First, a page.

The Myth of Oregon

How much of the territory is real? How much is myth?

From the Oregon Trail to Portlandia, this has been a place of imagined perfection. A place where people dreamed of reinventing themselves, a backdrop for  utopian aspirations, from the Aurora Commune to Rajneeshpuram.

The journey to Oregon is part of American mythology. Not to mention college humor.

I’m betting that everyone, natives and transplant, has some myth they carry about this place. My Oregon myth goes like this:

When I describe my discovery of Oregon I usually say that I first came to Oregon on a church choir tour when I was eleven. But the truth is, I don’t know if that was really how it happened.  Was I really eleven? Was it really Portland I came to.  In my mind it is real.  I remember the green. But which highway I viewed it from, where exactly was I? I couldn’t say with certainty.  Maybe it is just Oregon in my mind.  My personal myth. My claim to the territory.

And maybe that’s not the part that matters.  What matters is what you build on top of that myth.

Do you build a place of progressive values, equity, and openness to  diversity, or do you pursue a utopian fantasy that excludes  anyone different.  Oregon has always been both.

A Peculiar Paradise: A History of Blacks in Oregon, 1788-1940

During the Civil War, the legislature passed the last anti-black state laws, with the exception of the ban on intermarriage passed in 1866. Between 1866 and 1872, the legislature was required to consider ratification of the Fourteenth and Fifteenth Amendments, which gave citizenship to black people and the right to vote to black men. It was clear, however, that these amendments were unpopular with most Oregonians.

As early as 1843, Robert Newell, who had married an Indian woman, stated his objections to allowing black men to vote.I think we have got high enough among the dark clouds; I do not believe we ought to go any higher. It is well enough to admit the English, the French, the Spanish and the half-breeds, but the Indian and the Negro is a little too dark for me. I think we had better stop at the half-breeds. I am in favor of limiting the vote to them, and going no farther into the dark clouds to admit the Negro.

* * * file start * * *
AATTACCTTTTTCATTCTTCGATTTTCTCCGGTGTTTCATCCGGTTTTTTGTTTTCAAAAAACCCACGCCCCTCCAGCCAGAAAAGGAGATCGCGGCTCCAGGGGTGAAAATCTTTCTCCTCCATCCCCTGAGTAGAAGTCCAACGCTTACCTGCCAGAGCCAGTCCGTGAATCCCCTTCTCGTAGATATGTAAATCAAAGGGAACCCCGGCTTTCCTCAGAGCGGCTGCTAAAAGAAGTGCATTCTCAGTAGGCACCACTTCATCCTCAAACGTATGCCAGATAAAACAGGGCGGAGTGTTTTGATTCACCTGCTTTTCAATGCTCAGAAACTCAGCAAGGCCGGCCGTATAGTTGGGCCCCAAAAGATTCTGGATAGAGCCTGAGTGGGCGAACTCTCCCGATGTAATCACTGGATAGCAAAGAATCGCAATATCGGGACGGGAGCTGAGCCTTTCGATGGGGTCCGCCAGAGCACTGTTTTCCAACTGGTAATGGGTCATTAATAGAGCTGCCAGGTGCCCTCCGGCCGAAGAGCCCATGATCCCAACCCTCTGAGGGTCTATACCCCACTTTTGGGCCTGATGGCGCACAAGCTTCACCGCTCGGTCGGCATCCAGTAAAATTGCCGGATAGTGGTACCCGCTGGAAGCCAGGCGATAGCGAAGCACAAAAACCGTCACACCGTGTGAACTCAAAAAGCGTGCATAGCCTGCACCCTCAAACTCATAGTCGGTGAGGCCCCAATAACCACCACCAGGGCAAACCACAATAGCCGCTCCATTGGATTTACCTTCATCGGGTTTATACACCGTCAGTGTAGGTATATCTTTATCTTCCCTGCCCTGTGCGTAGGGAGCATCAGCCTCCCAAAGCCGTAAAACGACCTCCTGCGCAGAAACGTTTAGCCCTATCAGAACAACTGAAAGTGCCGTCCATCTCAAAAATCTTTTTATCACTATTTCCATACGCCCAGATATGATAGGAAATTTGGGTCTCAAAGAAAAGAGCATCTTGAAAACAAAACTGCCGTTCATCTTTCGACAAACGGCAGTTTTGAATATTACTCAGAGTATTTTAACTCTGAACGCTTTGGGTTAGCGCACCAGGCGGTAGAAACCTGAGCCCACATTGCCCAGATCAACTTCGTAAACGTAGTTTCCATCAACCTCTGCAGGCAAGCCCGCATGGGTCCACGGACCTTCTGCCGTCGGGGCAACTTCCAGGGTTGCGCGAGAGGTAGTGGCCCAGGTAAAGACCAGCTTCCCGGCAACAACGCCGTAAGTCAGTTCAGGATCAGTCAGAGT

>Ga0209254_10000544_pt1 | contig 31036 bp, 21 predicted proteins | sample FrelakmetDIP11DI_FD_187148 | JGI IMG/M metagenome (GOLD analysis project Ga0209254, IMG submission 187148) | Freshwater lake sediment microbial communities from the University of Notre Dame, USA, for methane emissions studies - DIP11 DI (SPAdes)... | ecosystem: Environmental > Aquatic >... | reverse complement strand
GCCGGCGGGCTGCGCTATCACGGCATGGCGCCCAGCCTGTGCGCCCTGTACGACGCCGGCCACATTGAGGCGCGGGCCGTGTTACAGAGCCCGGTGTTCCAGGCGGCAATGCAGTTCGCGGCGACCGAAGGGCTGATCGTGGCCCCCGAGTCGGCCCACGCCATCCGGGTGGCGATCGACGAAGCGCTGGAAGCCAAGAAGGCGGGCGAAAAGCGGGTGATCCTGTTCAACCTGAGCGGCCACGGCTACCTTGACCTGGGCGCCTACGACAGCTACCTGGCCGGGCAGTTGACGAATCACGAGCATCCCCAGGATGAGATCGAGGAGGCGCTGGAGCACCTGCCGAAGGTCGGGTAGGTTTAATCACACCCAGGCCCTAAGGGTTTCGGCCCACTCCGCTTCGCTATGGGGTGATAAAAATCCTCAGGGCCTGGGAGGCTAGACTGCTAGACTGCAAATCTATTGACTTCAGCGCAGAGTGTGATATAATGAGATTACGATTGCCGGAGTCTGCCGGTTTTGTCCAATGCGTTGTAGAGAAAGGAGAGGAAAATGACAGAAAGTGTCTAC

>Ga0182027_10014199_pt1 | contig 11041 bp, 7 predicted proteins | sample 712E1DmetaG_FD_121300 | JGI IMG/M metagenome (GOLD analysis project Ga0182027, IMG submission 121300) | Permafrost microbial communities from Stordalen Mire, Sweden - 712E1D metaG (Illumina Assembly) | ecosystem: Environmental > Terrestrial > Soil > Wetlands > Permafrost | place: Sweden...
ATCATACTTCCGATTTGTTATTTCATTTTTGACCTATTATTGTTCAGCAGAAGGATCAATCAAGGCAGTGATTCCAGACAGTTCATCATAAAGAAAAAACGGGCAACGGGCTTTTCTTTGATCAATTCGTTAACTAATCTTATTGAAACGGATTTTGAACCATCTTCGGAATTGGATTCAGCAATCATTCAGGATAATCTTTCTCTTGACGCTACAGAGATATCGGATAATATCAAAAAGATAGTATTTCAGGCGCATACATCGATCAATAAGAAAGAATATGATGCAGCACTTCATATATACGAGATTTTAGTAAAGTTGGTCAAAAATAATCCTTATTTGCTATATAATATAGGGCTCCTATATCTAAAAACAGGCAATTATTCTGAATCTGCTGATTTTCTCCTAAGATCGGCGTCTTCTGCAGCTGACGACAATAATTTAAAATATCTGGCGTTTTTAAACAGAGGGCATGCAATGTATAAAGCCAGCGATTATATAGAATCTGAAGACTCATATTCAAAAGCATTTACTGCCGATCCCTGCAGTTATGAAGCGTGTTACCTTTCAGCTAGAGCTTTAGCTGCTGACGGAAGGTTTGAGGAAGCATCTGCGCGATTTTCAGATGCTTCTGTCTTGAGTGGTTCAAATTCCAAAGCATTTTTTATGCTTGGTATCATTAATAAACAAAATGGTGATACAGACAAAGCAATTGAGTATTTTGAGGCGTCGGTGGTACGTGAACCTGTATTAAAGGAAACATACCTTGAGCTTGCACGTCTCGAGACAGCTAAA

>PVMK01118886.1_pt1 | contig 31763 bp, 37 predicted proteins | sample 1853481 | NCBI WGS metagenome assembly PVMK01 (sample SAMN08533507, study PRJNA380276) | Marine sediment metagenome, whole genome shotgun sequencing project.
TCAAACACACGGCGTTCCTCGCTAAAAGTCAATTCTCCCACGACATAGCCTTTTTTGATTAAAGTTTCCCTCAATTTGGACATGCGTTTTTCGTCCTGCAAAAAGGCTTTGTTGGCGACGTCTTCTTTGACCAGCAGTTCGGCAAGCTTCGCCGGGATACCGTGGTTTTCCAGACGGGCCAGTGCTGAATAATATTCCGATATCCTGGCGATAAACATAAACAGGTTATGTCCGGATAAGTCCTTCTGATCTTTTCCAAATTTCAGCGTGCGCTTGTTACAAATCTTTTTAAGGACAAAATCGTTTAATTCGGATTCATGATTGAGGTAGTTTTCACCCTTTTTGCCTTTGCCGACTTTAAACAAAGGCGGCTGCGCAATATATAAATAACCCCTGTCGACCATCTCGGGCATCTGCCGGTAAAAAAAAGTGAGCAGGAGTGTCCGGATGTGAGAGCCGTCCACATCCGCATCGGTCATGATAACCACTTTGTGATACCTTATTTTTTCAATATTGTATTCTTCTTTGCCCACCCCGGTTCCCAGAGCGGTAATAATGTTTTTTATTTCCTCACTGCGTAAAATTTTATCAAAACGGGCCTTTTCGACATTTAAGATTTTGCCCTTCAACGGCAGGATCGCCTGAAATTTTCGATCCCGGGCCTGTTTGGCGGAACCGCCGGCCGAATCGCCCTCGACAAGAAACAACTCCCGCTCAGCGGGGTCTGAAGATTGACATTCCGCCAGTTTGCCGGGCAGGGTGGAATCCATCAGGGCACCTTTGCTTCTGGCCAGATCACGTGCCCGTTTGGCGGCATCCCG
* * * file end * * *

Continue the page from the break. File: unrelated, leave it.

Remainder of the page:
In 1865, the Oregonian commented:The man who–knowing of the African race in our country-favors the extension of the privileges of citizenship to them, is surely reckless of the consequences, and regardless of the future result . . . The Negroes as a class possess no capacity of self-government, and the few who are intelligent enough to take part in public affairs are offset by the multitude who don’t . . . this nation of the white race should well ponder the question before it admits the African, the Mongolian and the Indian to all its privileges?

The Oregon Statesman, in an editorial published the same year, predicted that giving the vote to blacks would have a revolutionary influence on society. We do not believe that any democratic or republican form of government can successfully govern two separate and distinct races of people in large numbers with equal political rights to both races?  Not only those few qualified blacks, but the masses just released from slavery would be able to vote. Full suffrage would result in a “war of the races,” the editorial concluded.  If we make the African a citizen, we cannot deny the same right to the Indian or the Mongolian (the Chinese, Japanese and other Asians). Then how long would we have peace and prosperity when four races separate, distinct and antagonistic should be at the polls and contend for the control of government?

This legislature also passed another law prohibiting intermarriage. It was directed not only against white/black marriages, but against anyone with “one-fourth or more Negro, Chinese or [Hawaiian] blood, or any person having more than one-half Indian blood.  It was passed with little debate; the combined vote was forty-seven in favor, eight opposed and three absent. The penalty for disobeying the law was a prison sentence of not less than three months, or up to one year. Any person authorized to conduct marriages who broke the law by marrying two people illegally was subject to the same penalty,

Inside the Territory Part 2: The Myth of Oregon

What is Territory? Part 1